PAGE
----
Montessori Murals Capture California in Art

CARMICHAEL, CA (MPG)   |  Story and photos by Susan Maxwell Skinner
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A 36-foot trout dominates Kocina’s zoology mural. Subject matter reflects cultural studies at the Carmichael school.
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Artist Kocina gave up summer vacations to complete his one-man opus.

CARMICHAEL, CA (MPG) - A five-summer mission at the California Montessori Project (Carmichael) has festooned the old La Sierra High School campus with five murals. The last was recently unveiled to reveal a dazzling pageant of California history.

Explains artist/teacher Noah Kocina: “The work reflects two significant events in our history – the establishment of Spanish missions and the rush to find gold.” Over summer vacations, Fair Oaks resident Kocina completed this and previous tableaux that total 2,500 square feet in area. Reflecting utilitarian 1960s school design, his canvases were originally concrete classroom abutments.

The Montessori Project began leasing teaching space from Carmichael Recreation and Park District in 2019. Kocina and director of school operations Gary Bowman beheld blank concrete slabs and envisioned opportunities for beautification – and for enhancing the school’s community presence.  Bowman suggested a series of murals and commissioned Kocina to get painting during summer teaching breaks. “I’d start at 6 am,” says the artist. “Mornings were completely quiet, and painting felt like meditation. I’d work six or seven hours, until it got so hot my paint dried before I could apply it.”

Kochina’s designs represent Montessori philosophy and five cultural elements of school studies: botany, zoology, geometry, geography and history. Before he began painting, one lone wall already bore a painted Stars and Stripes.  CRPD administrators okayed his murals as long as the nation’s symbol remained. “We were fine with that,” says Kocina. “But I wanted the flag grander and larger. I incorporated it in my geometry mural – there’s a lot of geometry in the design of a flag.” His botany mural centers around a huge California poppy. A 36-foot trout dominates his zoology design. The muralist’s big view of geography shows the solar system in relationship to Planet Earth. He plans a separate future work illustrating native American life before missionaries and miners arrived.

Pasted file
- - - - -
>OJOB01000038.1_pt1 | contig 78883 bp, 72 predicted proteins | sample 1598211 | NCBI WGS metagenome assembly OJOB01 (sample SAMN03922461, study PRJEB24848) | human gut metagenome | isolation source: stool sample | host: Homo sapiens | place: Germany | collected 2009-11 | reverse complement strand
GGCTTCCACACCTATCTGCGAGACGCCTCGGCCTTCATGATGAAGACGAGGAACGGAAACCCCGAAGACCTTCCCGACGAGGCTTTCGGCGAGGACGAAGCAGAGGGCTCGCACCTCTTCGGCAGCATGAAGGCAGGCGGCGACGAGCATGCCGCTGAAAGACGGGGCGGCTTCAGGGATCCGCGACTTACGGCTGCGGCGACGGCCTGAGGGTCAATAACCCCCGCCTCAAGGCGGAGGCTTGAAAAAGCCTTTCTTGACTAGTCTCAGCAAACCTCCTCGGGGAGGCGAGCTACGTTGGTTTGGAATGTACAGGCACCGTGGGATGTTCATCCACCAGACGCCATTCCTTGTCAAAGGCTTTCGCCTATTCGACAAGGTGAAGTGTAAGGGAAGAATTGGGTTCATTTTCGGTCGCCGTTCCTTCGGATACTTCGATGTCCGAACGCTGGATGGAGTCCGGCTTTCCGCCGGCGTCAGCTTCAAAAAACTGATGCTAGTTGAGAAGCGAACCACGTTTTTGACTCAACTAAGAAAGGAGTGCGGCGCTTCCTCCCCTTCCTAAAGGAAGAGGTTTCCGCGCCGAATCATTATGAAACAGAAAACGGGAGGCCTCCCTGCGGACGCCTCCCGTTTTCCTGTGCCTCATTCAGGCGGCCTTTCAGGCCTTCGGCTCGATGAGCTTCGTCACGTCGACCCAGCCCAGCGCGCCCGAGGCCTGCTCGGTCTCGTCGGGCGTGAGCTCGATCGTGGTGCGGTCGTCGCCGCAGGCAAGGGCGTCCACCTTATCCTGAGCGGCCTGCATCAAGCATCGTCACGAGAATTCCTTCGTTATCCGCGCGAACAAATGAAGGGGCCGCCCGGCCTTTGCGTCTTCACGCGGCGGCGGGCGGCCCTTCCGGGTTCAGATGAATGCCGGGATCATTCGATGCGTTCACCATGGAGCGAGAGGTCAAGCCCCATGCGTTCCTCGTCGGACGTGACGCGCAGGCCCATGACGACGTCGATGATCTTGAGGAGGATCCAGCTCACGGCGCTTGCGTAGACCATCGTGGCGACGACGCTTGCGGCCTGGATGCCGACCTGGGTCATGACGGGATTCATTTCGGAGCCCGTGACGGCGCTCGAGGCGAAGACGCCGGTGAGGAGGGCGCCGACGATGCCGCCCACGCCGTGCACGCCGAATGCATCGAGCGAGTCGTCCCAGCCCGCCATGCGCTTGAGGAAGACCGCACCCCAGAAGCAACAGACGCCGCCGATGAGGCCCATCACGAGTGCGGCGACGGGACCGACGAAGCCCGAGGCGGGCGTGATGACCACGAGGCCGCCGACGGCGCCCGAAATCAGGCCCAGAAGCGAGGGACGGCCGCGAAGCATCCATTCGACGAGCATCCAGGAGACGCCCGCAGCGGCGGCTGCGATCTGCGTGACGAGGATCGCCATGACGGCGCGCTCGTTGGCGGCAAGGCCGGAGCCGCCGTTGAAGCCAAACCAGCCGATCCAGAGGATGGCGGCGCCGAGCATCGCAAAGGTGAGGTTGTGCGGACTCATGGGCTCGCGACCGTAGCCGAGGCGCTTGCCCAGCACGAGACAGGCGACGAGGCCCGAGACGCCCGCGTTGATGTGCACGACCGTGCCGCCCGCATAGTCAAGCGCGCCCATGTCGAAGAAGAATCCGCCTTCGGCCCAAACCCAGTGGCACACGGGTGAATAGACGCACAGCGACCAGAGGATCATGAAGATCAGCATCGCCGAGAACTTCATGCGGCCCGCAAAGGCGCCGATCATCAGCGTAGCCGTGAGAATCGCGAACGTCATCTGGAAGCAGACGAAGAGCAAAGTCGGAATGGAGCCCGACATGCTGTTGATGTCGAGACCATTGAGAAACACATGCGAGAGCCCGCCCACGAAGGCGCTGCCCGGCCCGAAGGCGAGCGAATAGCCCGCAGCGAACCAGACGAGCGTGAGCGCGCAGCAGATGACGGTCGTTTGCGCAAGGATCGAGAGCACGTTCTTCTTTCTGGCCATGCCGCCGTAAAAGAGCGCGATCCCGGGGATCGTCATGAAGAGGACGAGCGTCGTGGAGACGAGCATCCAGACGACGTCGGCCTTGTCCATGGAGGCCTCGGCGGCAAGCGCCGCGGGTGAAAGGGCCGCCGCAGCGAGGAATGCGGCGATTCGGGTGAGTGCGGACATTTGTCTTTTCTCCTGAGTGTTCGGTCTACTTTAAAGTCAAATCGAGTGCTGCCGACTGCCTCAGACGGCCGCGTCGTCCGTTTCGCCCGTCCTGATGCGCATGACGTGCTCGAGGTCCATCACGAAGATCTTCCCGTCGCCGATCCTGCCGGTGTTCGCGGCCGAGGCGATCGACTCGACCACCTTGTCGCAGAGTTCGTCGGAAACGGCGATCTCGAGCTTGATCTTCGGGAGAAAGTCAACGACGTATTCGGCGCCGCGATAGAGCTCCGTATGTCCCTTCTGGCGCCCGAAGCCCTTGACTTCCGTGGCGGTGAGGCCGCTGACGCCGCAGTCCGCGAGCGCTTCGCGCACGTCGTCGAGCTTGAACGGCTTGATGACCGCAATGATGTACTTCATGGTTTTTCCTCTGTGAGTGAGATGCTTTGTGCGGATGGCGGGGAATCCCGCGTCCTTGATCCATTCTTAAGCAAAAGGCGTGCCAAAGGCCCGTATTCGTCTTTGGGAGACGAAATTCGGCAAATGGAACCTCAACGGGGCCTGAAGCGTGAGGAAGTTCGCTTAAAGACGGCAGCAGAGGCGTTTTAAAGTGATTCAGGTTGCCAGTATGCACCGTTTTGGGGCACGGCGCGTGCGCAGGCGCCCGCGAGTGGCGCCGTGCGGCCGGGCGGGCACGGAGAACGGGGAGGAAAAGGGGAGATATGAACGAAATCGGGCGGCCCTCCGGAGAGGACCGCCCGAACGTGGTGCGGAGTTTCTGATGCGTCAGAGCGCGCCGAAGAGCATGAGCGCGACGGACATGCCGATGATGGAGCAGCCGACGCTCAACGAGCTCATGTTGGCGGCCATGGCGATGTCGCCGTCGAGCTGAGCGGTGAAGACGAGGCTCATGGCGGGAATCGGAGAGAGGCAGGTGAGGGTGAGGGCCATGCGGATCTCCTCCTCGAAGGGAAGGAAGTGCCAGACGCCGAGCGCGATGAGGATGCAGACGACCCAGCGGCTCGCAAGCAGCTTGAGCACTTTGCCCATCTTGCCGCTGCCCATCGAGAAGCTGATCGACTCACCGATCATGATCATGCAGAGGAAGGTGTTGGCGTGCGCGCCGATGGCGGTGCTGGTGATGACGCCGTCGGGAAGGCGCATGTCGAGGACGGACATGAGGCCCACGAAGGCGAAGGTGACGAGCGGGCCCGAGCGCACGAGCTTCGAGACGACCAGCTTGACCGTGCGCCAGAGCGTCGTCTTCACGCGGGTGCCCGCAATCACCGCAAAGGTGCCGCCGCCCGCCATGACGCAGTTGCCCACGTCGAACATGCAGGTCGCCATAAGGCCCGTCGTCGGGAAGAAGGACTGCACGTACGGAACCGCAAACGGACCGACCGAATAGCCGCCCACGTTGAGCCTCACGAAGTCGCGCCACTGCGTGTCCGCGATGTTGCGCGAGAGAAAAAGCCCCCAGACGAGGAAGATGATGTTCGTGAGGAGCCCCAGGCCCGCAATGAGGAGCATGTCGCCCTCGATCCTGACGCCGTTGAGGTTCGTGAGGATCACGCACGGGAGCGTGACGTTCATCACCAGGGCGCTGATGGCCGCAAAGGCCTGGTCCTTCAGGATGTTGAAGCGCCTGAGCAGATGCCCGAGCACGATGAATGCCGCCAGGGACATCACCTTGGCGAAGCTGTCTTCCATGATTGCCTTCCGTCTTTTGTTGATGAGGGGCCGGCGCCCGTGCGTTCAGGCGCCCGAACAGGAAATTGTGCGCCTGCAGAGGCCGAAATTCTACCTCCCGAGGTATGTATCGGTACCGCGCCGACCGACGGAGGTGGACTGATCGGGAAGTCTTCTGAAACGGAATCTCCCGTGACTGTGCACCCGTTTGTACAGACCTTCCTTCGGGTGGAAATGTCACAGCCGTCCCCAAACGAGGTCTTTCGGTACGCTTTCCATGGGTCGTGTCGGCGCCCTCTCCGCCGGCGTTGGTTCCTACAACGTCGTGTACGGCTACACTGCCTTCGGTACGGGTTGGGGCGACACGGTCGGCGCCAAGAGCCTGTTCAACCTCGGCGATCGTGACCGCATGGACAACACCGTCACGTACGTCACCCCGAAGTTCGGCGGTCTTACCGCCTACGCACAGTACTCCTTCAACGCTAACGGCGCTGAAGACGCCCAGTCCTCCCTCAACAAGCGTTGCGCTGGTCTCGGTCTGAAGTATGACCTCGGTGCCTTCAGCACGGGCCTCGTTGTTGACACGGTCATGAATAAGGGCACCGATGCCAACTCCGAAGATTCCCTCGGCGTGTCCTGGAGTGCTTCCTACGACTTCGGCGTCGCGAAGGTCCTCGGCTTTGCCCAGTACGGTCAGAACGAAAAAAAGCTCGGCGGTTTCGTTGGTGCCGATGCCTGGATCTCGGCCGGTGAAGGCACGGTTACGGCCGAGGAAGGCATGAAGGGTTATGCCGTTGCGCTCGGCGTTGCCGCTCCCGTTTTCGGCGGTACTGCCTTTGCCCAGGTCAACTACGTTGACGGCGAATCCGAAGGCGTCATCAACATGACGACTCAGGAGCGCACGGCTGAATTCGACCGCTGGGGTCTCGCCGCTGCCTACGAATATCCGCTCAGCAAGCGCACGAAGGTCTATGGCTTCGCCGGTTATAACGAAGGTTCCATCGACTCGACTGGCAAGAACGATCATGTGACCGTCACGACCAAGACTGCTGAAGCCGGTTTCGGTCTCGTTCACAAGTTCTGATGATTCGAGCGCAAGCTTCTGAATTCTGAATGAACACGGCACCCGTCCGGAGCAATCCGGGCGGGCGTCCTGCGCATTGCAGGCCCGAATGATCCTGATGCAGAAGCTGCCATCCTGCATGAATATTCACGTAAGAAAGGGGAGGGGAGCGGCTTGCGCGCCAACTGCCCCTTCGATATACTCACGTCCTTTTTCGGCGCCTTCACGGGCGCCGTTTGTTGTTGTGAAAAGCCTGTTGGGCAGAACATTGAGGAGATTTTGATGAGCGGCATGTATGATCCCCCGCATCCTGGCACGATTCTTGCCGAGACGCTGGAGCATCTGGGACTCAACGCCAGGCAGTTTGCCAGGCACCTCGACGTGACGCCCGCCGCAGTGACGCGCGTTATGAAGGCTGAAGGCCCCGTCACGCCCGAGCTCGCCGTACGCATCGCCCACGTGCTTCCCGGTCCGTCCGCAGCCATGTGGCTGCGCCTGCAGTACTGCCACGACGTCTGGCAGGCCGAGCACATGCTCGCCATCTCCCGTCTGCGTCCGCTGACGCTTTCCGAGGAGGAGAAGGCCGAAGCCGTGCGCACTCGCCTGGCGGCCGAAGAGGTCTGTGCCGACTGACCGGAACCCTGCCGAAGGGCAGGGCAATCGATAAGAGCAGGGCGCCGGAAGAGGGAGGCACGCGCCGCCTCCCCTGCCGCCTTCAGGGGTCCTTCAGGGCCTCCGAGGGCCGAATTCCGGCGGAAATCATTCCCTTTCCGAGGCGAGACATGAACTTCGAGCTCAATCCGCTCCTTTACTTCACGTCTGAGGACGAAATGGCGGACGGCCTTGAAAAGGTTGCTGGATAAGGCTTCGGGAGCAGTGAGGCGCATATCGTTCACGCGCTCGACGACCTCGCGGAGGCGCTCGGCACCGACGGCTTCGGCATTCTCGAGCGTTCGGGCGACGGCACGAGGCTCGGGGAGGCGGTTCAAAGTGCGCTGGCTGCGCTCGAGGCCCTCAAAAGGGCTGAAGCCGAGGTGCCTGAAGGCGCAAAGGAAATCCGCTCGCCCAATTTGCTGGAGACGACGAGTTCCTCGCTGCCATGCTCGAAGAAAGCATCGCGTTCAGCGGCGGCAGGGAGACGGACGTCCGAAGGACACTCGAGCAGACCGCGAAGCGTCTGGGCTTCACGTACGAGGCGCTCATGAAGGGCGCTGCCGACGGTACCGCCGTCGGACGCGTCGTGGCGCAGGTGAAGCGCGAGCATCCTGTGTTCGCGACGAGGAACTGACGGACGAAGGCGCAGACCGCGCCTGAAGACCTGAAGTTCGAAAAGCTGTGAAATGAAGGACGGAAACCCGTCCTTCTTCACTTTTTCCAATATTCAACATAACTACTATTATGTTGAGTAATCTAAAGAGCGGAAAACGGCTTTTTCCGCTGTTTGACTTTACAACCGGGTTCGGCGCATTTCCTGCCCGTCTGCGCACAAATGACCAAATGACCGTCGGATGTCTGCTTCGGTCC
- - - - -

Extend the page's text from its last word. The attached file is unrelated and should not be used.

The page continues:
Though Kocina was paid for his five-summer project, the tableaux are still works of passion. “At first, I tried to keep my art simple,” he recalls. “I began with only one person in my geometry design. By the final mural, I was working on an epic. I used as many people, animals and symbols as I could. Every man, woman or child in all five works is a likeness of someone affiliated to this school.”

“Planning the last mural, was like casting a play,” he says. “I had to find 23 people with face and body types to match monks, miners, a Mexican senorita and the goddess Minerva from our State seal.” One of Kocina’s daughters became his goddess and even constructed body armor for reference photos. Near Minerva’s spear-point, the artist himself peeps Kilroy-like over the California state line. “Hardly anybody’s noticed me yet,” he says. “But I’m there as a final signature. I like to conceal objects in my painting to give the kids an extra layer of interest when they’re poring over it. My face is an extra Easter egg.”

To view the Montessori murals, park at 5330 Gibbons Drive, Carmichael and enter playing fields via fence gates. Learn more about Noah Kocina’s art on Instagram at n_kocina.